Fossil reveals earliest known central nervous system of an animal
A pristinely-preserved fossil, 520 million years old, has revealed the earliest known central nervous system of an animal. This creature, the first of its kind ever discovered, belonged to a now-extinct group of animals that had a pair of long, forceps-like extensions from the head. They were known as megacheirans, which means large claws in Greek. The brain and nerve structures in the 3-centimeter-long fossil indicate it’s a distant relative of spiders, scorpions, and horseshoe crabs. Scientists described the fossil, which was found at the Chengjiang formation near Kunming in southwest China, in the October 17, 2013 issue of Nature.
This discovery also casts new light on the early evolution of arthropods such as spiders, scorpions, horseshoe crabs, insects, crustaceans, and milipedes. More than a half-billion years ago, the evolutionary course of arthropods split into two branches. One branch led to spiders, scorpions, and horseshoe crabs, the other to insects, milipedes, and crustaceans.
University of Arizona Professor Nick Strausfeld , one of the paper’s authors, said in a press release:
We now know that the megacheirans had central nervous systems very similar to today’s horseshoe crabs and scorpions. This means the ancestors of spiders and their kin lived side by side with the ancestors of crustaceans in the Lower Cambrian.
The newly-discovered fossil belongs to a now-extinct group of marine animals known as Alalcomenaeus, a member of the megacheiran group. They had elongated segmented bodies with about a dozen pairs of limbs for crawling or swimming, as well as a distinctive pair of scissor-like protrusions from the head that was possibly used to sense and grasp prey.
Paleontologists have long thought that Alalcomenaeus were related to spiders, scorpions, and horseshoe crabs because their fossils showed an elbow-like joint between the inner base appendage attached to the body and the outer scissor-like “claw.” This structure was similar to the fang joints of spiders and scorpions. Still, scientists were not completely sure if Alalcomenaeus were related to spiders and scorpions because it was hard to tell how the scissor-like head appendages were connected to the body.
With the discovery of this new well-preserved Chinese fossil, they’ve finally found some answers about Alalcomenaeus’ identity. Its large “claws” were, in fact, connected to the same body segment as the fangs of modern-day spiders and scorpions. Greg Edgecombe, of the London Natural History Museum and a co-author of the paper, said in the same press release:
We have now managed to add direct evidence from which segment the brain sends nerves into the great appendage. It’s … the same as in the fangs, for chelicerae [spiders and scorpions]. For the first time we can analyze how the segments of these fossil arthropods line up with each other the same way as we do with living species – using their nervous systems.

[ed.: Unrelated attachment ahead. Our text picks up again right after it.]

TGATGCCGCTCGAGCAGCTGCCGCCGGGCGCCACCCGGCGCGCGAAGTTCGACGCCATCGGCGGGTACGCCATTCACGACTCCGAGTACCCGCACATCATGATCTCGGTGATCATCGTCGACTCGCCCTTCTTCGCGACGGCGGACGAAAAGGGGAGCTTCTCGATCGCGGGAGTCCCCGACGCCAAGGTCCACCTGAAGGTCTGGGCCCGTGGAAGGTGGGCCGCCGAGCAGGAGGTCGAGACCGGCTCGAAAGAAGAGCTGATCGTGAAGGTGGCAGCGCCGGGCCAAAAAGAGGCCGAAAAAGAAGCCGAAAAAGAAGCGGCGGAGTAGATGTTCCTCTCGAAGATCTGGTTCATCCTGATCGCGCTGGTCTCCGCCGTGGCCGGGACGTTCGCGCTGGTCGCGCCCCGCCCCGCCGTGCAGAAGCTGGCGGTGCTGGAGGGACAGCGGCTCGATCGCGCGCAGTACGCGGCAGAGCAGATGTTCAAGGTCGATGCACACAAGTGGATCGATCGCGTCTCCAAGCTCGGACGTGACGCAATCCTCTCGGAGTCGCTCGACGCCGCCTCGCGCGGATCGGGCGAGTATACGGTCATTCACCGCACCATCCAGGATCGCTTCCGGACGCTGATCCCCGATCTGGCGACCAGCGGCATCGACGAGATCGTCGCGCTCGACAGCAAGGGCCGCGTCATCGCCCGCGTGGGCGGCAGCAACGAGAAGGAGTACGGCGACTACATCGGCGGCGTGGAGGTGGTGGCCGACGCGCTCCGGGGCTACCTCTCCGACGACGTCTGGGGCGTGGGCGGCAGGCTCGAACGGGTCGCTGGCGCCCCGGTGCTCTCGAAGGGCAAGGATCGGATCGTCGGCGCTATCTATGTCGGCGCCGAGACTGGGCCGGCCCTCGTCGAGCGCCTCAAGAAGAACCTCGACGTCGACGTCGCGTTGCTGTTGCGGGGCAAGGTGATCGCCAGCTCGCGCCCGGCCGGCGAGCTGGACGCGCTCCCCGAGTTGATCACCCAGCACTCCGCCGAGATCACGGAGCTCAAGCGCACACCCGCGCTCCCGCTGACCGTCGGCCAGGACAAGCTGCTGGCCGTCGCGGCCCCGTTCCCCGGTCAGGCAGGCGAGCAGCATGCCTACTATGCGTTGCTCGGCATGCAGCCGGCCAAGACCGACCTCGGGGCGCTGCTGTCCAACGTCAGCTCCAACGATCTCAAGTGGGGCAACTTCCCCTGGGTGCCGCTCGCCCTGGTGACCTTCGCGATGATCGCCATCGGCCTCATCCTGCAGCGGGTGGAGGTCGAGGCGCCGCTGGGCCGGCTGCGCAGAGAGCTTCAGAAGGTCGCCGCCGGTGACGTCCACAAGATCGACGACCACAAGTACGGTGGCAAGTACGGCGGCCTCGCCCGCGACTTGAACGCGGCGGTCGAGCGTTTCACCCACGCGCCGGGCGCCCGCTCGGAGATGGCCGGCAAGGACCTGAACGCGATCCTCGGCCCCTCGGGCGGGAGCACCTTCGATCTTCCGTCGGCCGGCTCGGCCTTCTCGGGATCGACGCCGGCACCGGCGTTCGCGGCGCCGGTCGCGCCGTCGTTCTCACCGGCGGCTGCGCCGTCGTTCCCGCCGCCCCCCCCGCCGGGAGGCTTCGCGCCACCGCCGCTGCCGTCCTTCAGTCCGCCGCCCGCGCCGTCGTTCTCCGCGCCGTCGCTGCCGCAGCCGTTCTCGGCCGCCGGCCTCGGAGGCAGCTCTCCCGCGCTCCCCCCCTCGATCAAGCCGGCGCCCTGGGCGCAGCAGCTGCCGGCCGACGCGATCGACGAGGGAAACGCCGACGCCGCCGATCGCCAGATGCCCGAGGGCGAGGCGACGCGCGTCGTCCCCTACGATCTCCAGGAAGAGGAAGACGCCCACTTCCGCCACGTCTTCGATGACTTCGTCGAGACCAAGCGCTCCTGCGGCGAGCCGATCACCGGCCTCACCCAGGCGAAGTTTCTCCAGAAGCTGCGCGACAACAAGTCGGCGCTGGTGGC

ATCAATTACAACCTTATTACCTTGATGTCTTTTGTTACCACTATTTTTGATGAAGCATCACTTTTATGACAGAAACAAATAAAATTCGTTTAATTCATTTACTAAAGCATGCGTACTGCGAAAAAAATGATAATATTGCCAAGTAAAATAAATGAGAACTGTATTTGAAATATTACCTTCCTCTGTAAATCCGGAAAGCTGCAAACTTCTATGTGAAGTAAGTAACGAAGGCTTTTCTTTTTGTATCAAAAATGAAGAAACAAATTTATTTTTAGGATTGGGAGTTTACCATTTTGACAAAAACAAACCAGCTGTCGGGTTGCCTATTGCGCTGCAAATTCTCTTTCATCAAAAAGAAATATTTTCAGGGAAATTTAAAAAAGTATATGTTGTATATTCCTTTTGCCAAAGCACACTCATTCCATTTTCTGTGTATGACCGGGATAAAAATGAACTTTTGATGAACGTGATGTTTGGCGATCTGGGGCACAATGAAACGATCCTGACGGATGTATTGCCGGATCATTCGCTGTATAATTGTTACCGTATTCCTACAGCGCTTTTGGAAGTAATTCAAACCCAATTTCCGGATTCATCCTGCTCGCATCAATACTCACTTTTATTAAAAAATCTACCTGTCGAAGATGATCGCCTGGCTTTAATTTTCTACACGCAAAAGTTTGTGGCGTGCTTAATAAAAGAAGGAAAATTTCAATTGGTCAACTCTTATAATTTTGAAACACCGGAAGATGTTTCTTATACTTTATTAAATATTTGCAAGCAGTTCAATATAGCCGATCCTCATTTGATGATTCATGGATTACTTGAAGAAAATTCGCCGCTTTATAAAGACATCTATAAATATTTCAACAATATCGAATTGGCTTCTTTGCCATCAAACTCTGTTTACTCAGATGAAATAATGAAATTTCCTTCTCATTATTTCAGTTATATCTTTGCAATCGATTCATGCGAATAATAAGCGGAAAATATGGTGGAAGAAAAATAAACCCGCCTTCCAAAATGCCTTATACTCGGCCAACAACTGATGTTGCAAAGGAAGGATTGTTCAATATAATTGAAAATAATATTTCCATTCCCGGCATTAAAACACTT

This new fossil’s remarkable state of preservation provided the scientists with an unprecedented opportunity to study the remaining traces of its central nervous system, even comparing it with that of modern-day spiders, scorpions, and horseshoe crabs.
To extract an image of the fossilized nervous system, they employed several different imaging techniques. One was computed tomography (CT), that built a three-dimensional view of the nervous system features. Next, they turned to more sophisticated imaging techniques, using scanning lasers to map chemical deposits in the fossil, in particular, tracing iron deposits that occupied the space of long-gone central nervous system tissue. Images from the CT and laser imaging were processed and combined, and from it emerged an outline of a 520-million-year-old central nervous system.
The 520-million-year-old fossil’s central nervous system had similarities with those of spiders, horseshoe crabs, and scorpions. Both have common brain structures: three clusters of nerve cells, called ganglia, were fused to form a brain, and were also integrated with ganglia in other parts of the body. Comparisons of other body features in the fossil with those of spiders, horseshoe crabs, and scorpions, also backed up their findings.
Said Strausfeld, in the same press release:
The prominent appendages that gave the megacheirans their name were clearly used for grasping and holding and probably for sensory inputs. The parts of the brain that provide the wiring for where these large appendages arise are very large in this fossil. Based on their location, we can now say that the biting mouthparts in spiders and their relatives evolved from these appendages.
Our new find is exciting because it shows that mandibulates (to which crustaceans belong) and chelicerates were already present as two distinct evolutionary trajectories 520 million years ago, which means their common ancestor must have existed much deeper in time. We expect to find fossils of animals that have persisted from more ancient times, and I’m hopeful we will one day find the ancestral type of both the mandibulate [milipedes, crustaceans, and insects] and chelicerate nervous system ground patterns. They had to come from somewhere. Now the search is on.
Bottom line: The earliest known central nervous system of an animal has been discovered in a 520-million-year-old fossilized marine creature. The immaculately-preserved fossil of this now-extinct creature showed a pair of long, forceps-like extensions from the head, and even bore traces of its central nervous system, which enabled scientists to identify it as a distant ancestor of modern-day spiders, scorpions, and horseshoe crabs.